34. A method according to claim 33 wherein the target location is within the vessel wall.

35. A method according to claim 34 wherein the vessel wall is a blood vessel wall that comprises an intima, a media and an adventitia, wherein the target location is outside of the intima.

36. A method according to claim 35 wherein the target location is within the media.

37. A method according to claim 35 wherein the target location is within the adventitia.

38. A method according to claim 33 wherein the target location is outside of the vessel wall.

39. A method according to claim 38 wherein the target location is within a mass of anatomic or pathologic tissue.

40. A method according to claim 39 wherein the target location is within the myocardium.

41. A method according to claim 39 wherein the target location is within an organ.

42. A method according to claim 39 wherein the target location is within a pathological lesion.

43. A method according to claim 42 wherein the pathological lesion comprises a tumor.

44. A method according to claim wherein the target location is within another body lumen.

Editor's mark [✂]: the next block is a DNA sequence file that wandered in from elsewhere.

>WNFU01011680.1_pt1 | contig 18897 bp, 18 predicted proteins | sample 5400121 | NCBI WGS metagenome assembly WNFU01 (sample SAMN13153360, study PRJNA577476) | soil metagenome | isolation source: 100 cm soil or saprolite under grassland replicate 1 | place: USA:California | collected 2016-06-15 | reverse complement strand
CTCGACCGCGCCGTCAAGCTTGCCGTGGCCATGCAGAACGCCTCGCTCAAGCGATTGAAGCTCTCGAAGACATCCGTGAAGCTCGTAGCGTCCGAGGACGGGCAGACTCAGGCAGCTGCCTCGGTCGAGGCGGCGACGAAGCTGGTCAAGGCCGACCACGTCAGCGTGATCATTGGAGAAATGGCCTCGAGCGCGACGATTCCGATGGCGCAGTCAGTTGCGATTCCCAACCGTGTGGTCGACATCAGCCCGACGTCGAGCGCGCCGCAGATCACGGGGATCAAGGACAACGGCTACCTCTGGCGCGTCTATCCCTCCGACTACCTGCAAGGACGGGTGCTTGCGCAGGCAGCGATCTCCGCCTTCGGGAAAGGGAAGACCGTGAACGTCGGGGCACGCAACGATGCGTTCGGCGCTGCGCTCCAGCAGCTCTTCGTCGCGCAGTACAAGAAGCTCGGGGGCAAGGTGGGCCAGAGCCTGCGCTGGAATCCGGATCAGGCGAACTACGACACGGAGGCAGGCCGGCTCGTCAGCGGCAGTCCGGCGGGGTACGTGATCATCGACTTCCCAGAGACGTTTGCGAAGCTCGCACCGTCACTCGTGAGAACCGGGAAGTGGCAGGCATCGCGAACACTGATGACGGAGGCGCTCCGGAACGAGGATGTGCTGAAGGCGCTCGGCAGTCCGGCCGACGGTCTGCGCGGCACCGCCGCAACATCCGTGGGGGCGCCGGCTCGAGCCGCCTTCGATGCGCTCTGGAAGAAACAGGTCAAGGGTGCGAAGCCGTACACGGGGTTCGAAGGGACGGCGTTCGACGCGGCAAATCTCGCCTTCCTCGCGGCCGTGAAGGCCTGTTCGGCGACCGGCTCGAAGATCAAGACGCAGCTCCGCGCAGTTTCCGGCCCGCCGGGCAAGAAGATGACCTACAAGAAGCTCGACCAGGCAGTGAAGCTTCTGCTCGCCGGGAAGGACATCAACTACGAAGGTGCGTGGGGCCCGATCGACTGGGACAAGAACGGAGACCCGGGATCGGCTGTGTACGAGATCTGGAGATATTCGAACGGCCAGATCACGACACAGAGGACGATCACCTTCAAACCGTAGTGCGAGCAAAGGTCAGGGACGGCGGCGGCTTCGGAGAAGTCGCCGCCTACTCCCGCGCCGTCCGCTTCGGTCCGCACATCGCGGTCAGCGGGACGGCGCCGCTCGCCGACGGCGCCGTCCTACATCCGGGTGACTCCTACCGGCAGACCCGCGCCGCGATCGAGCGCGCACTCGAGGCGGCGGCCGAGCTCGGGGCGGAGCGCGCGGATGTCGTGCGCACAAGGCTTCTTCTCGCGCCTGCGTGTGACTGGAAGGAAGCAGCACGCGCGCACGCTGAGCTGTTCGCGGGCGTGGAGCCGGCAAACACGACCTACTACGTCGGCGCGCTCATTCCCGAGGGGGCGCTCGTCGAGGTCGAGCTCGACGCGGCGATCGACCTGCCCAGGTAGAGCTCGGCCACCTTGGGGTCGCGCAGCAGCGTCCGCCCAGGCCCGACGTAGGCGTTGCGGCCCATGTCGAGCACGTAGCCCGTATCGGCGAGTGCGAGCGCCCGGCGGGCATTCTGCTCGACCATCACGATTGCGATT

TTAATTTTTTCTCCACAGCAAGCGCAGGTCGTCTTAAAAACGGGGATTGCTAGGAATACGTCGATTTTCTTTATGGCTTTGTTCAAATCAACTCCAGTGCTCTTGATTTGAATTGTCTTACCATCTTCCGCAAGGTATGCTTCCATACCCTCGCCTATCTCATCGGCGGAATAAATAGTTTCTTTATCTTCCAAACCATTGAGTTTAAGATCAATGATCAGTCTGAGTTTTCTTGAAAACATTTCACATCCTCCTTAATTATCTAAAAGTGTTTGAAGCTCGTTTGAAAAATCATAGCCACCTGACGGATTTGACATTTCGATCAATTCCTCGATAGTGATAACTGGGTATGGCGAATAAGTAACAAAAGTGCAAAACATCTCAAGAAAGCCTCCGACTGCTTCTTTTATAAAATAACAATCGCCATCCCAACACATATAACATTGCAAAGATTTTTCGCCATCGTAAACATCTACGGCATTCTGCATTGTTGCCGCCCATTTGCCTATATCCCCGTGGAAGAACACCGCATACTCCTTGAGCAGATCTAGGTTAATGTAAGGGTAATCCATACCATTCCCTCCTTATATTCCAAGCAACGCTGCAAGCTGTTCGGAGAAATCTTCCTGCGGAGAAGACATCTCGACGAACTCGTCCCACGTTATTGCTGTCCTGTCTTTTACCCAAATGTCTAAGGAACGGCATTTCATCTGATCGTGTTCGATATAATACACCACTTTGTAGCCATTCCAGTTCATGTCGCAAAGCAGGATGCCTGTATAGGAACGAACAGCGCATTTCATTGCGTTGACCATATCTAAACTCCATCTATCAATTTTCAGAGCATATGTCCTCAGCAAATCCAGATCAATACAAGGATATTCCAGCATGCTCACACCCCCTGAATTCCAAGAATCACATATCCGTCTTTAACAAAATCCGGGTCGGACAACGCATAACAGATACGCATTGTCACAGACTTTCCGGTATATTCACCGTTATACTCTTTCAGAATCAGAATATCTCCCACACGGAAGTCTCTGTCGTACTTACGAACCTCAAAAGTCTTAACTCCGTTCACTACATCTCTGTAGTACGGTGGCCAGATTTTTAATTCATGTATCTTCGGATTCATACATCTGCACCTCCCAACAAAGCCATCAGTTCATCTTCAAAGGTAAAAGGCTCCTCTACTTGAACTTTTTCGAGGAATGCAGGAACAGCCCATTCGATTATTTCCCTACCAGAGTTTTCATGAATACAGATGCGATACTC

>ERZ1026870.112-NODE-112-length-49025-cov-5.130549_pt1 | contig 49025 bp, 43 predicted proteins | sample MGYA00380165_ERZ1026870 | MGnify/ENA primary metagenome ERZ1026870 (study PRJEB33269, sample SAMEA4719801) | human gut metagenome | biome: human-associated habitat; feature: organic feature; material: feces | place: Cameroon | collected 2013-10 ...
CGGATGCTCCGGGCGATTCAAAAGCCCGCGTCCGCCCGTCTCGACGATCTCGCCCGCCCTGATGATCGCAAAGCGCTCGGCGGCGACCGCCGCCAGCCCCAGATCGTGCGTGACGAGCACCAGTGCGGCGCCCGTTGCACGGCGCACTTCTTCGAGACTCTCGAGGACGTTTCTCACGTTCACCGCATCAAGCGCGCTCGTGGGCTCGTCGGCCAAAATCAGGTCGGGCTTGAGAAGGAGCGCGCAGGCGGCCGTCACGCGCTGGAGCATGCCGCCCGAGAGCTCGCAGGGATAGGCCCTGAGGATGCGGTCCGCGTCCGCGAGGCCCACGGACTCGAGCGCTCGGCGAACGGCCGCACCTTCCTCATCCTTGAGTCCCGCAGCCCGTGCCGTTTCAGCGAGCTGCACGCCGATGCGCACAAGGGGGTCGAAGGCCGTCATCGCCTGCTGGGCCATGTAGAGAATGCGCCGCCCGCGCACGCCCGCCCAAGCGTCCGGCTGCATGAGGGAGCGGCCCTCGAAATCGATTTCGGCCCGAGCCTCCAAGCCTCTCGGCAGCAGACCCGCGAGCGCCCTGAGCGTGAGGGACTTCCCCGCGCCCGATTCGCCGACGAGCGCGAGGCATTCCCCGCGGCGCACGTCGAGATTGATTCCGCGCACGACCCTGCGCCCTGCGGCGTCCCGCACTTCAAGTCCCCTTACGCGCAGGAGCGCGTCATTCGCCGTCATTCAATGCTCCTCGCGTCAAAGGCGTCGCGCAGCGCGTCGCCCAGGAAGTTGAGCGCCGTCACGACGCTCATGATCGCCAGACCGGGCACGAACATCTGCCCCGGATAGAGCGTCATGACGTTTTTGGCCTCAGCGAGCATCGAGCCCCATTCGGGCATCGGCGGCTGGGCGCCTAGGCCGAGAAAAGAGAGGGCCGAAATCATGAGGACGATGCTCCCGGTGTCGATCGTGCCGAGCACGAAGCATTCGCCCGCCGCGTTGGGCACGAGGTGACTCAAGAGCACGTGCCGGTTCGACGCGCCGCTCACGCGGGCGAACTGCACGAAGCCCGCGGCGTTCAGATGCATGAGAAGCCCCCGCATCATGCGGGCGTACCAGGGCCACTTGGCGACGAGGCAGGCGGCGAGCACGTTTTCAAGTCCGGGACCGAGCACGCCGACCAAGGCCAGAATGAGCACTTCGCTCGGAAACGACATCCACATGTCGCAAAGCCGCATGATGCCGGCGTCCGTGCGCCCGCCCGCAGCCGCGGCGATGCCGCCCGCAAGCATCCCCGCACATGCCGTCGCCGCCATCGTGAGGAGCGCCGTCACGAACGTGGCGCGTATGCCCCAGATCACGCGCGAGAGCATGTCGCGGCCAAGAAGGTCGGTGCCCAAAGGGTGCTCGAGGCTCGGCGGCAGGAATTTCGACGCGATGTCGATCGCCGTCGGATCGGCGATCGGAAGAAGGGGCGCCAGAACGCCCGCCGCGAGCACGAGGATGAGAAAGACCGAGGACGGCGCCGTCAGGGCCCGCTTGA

45. A method according to claim 44 wherein the tissue penetrating catheter is positioned in the lumen of a first blood vessel and the penetrator is advanced to a target location within the lumen of a second blood vessel.

46. A method according to claim 44 wherein the tissue penetrating catheter is positioned at a first location within the lumen of a blood vessel and the penetrator is advanced to a target location elsewhere within the lumen of that same blood vessel.

47. A method according to claim 44 wherein the tissue penetrating catheter is positioned in the lumen of a blood vessel and the penetrator is advanced to a target location within a chamber of the heart.